Taylor Williams, 17, of Wixom, Mich., has suffered from severe headaches for more than two years. The headaches, which caused Taylor to seek medical treatment including emergency care on a number of occasions, were continuous and the medications prescribed were not working.
“The headaches affected her greatly, causing her to miss school and not participate in family events” says Demetria, Taylor’s mom. Taylor had excellent support at Walled Lake Western High School, according to her mom.
"Originally produced by Children's Hospital of Michigan."
Counselors would allow Taylor to lie down on the couch when she suffered from headaches in order to participate in homework and tests. But despite their best efforts, Taylor was not able to continue at the high school and enrolled in a different program to obtain her GED.
Taylor’s mom, Demetria, who suffers from migraine headaches, assumed the cause of her daughter’s headaches was also migraines. But when Taylor was evaluated by Lalitha Sivaswamy, MD, neurologist at DMC Children’s Hospital of Michigan who is also part of the hospital’s headache clinic, it was determined that Taylor not only suffered from migraine headaches but also a condition called pseudotumor cerebri.
The disorder, also called idiopathic intracranial hypertension, is caused by increased pressure within the fluid spaces of the brain.
“Taylor’s opening pressure as measured by a spinal tap was high and she was prescribed medication to lower the pressure of fluid in the brain. The spinal taps were repeated a few times and helped relieve the pressure headaches she was suffering from,” says Dr. Sivaswamy.
She adds that if left untreated, pseudotumor can potentially lead to serious complications such as loss of vision. Fortunately for Taylor, the outcome of the procedure was excellent.
But as if one type of headache was not enough, Taylor also suffered from migraine headaches. The next mission was to successfully treat the migraines, which would occur up to 15 times per month.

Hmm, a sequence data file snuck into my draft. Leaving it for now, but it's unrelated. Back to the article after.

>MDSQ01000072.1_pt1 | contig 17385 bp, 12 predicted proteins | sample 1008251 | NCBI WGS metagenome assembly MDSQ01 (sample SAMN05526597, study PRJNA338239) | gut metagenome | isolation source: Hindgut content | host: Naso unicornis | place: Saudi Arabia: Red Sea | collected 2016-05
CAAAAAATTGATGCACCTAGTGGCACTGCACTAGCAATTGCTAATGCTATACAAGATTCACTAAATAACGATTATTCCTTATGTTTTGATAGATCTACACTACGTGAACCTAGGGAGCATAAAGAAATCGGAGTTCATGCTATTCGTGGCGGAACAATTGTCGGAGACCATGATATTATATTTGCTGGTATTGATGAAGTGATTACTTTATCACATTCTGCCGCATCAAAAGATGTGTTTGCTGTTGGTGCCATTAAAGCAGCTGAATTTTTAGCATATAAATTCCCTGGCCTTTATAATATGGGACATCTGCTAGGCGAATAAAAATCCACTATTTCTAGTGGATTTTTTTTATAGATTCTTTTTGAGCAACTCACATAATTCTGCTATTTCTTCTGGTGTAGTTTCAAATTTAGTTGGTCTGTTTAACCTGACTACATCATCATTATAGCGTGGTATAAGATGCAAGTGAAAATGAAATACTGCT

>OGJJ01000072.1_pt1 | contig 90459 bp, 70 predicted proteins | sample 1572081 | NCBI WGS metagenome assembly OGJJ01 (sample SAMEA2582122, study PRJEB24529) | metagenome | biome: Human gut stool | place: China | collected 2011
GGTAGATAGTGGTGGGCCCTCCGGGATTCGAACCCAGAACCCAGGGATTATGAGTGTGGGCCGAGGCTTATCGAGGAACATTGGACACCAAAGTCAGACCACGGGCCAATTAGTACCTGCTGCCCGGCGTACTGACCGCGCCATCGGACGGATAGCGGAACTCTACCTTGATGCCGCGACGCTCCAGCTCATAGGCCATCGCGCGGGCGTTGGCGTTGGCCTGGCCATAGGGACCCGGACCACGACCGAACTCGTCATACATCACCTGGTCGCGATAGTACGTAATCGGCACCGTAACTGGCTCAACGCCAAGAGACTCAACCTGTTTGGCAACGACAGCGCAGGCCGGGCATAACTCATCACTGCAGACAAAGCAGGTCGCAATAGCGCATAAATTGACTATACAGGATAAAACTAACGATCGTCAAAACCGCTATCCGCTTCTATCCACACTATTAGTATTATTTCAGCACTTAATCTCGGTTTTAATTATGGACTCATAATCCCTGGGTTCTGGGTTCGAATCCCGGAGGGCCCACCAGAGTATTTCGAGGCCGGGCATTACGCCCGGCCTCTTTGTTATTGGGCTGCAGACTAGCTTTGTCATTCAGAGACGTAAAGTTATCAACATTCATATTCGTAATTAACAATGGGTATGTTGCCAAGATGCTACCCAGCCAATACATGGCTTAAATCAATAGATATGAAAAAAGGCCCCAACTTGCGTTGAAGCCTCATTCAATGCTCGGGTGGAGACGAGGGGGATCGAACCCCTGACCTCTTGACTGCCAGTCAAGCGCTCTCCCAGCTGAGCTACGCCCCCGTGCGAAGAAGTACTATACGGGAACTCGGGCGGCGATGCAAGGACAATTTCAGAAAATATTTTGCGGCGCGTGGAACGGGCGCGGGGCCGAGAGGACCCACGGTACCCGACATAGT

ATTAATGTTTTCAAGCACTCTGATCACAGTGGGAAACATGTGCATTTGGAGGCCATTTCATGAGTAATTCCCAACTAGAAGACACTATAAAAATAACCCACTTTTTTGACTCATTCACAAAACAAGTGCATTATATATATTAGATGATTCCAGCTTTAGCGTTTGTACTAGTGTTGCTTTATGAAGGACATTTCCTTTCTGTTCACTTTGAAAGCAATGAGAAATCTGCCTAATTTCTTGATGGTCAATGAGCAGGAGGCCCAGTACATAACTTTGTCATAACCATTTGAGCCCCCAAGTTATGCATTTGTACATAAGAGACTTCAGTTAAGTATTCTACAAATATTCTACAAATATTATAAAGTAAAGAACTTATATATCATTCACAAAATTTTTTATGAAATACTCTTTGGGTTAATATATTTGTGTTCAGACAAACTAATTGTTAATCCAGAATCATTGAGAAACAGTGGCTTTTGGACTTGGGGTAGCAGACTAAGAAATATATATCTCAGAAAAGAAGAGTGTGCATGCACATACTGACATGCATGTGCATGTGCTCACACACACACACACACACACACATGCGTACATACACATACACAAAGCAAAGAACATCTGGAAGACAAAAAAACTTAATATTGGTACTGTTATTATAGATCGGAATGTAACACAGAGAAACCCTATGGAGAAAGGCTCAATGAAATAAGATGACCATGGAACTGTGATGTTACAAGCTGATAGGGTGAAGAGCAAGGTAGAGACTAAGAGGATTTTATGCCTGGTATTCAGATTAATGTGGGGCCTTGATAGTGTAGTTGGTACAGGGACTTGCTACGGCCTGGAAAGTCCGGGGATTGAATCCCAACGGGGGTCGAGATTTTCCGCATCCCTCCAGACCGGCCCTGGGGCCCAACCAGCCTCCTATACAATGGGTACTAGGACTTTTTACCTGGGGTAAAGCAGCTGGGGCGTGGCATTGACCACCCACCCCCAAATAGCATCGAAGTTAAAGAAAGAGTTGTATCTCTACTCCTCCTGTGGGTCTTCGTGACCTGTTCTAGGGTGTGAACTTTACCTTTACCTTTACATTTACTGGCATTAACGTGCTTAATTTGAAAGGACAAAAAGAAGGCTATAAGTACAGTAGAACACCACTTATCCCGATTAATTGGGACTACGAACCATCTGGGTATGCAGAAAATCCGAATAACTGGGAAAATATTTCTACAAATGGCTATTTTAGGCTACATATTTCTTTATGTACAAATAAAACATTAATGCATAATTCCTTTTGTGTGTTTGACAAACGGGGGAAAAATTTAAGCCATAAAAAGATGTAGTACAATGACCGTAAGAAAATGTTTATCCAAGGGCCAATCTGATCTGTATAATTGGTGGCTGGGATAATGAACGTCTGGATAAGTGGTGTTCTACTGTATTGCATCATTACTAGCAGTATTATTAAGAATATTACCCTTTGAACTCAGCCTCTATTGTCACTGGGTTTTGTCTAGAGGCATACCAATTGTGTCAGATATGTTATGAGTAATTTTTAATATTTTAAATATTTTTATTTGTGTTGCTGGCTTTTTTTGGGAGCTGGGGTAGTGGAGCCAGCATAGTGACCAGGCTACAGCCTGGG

Traditional medications were not working. Taylor was then seen at the Children’s Hospital Specialty Center-Novi by Edward Dabrowski, MD, chief, Physical Medicine and Rehabilitation, who decided to use botox treatment. Botox was originally used to treat movement disorders, spasticity and later, wrinkles around the face. The FDA has also approved botox as a treatment for chronic migraines.
Taylor received multiple injections around the head and neck to try to dull future headache symptoms. The treatment, Demetria is happy to report, worked great and Taylor has not had a migraine or pressure headache in several months. She continues with the Botox treatment every four months to prevent future migraines.
“I would advise anyone who has a child with chronic headaches and migraines to never give up trying different treatment options. It can be debilitating, but there is hope with the right treatment and care. In fact, Taylor is now enrolled in college, a year before she was supposed to graduate from high school,” says Demetria.
For further information on migraine headaches or to schedule an appointment call (313) 745-KIDS or toll-free at (888) 362-2500. You can also visit www.childrensdmc.org.